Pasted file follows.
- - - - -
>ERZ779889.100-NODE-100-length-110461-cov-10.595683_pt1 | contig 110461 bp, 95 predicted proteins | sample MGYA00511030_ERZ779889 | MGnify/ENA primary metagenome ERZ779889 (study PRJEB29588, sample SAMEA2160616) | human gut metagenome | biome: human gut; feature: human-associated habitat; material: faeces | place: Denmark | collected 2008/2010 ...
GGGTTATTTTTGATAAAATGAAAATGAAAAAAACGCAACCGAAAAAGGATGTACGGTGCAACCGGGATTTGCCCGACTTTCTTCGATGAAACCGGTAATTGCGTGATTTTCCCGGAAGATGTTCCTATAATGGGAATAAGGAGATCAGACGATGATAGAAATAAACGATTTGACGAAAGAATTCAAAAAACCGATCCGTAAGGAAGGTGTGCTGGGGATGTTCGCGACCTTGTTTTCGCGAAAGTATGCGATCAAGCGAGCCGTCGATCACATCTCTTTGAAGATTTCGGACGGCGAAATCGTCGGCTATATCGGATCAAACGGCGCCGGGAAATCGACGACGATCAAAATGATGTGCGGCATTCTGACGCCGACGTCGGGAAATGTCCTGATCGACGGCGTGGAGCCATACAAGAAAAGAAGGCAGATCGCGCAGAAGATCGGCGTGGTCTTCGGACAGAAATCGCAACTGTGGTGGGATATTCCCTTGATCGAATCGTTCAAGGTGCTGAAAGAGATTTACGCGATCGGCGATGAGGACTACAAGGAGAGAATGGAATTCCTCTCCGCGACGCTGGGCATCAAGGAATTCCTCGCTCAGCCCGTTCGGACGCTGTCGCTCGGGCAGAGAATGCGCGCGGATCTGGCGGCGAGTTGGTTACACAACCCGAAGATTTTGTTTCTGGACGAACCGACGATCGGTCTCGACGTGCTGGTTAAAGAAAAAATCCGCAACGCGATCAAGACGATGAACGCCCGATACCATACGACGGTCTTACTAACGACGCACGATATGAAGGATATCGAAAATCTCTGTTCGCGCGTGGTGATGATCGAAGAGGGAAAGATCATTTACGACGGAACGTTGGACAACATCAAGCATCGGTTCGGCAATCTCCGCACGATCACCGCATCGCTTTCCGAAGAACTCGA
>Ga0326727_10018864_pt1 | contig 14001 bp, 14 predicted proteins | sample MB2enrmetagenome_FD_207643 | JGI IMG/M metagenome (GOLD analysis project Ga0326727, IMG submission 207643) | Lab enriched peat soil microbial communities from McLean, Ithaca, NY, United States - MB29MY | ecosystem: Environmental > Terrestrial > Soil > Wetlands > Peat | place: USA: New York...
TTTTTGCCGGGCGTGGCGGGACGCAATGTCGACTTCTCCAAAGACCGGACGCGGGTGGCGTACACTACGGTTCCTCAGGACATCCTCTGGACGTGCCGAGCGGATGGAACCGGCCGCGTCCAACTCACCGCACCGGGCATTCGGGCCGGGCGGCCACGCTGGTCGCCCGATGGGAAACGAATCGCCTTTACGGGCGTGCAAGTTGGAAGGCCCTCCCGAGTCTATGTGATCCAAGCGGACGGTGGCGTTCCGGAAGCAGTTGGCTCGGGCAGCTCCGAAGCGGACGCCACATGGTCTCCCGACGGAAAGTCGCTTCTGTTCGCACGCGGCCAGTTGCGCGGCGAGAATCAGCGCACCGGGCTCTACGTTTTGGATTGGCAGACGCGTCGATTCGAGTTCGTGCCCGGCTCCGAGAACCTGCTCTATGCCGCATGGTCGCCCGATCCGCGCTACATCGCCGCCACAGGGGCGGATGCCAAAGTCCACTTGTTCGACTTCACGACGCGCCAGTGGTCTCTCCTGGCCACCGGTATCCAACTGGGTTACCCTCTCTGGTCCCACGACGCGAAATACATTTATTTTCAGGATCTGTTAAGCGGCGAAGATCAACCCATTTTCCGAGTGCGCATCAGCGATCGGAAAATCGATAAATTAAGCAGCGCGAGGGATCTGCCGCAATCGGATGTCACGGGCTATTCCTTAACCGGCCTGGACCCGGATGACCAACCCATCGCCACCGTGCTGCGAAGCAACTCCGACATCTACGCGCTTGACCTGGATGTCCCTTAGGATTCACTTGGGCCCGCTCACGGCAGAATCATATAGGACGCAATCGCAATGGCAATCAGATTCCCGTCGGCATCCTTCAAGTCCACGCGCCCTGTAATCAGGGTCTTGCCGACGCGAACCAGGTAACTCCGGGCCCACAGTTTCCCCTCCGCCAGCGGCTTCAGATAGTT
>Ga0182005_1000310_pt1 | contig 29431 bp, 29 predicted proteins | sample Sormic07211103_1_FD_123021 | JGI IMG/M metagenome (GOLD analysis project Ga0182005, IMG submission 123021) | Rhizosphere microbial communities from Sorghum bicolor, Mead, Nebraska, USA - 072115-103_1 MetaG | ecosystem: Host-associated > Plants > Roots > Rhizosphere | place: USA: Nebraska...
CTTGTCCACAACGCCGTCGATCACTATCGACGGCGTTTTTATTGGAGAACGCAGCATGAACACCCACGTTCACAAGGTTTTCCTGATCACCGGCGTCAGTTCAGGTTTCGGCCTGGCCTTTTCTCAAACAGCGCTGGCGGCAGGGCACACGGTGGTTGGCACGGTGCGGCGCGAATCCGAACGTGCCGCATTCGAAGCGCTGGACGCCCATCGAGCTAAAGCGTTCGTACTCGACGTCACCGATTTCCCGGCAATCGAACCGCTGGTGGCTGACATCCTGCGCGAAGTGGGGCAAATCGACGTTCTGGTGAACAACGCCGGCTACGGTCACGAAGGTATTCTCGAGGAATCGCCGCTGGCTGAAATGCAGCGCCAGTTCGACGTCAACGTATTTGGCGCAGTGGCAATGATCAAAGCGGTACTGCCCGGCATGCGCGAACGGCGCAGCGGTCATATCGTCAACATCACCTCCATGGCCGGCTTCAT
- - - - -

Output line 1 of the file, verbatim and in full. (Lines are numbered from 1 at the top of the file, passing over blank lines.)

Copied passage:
>ERZ779889.100-NODE-100-length-110461-cov-10.595683_pt1 | contig 110461 bp, 95 predicted proteins | sample MGYA00511030_ERZ779889 | MGnify/ENA primary metagenome ERZ779889 (study PRJEB29588, sample SAMEA2160616) | human gut metagenome | biome: human gut; feature: human-associated habitat; material: faeces | place: Denmark | collected 2008/2010 ...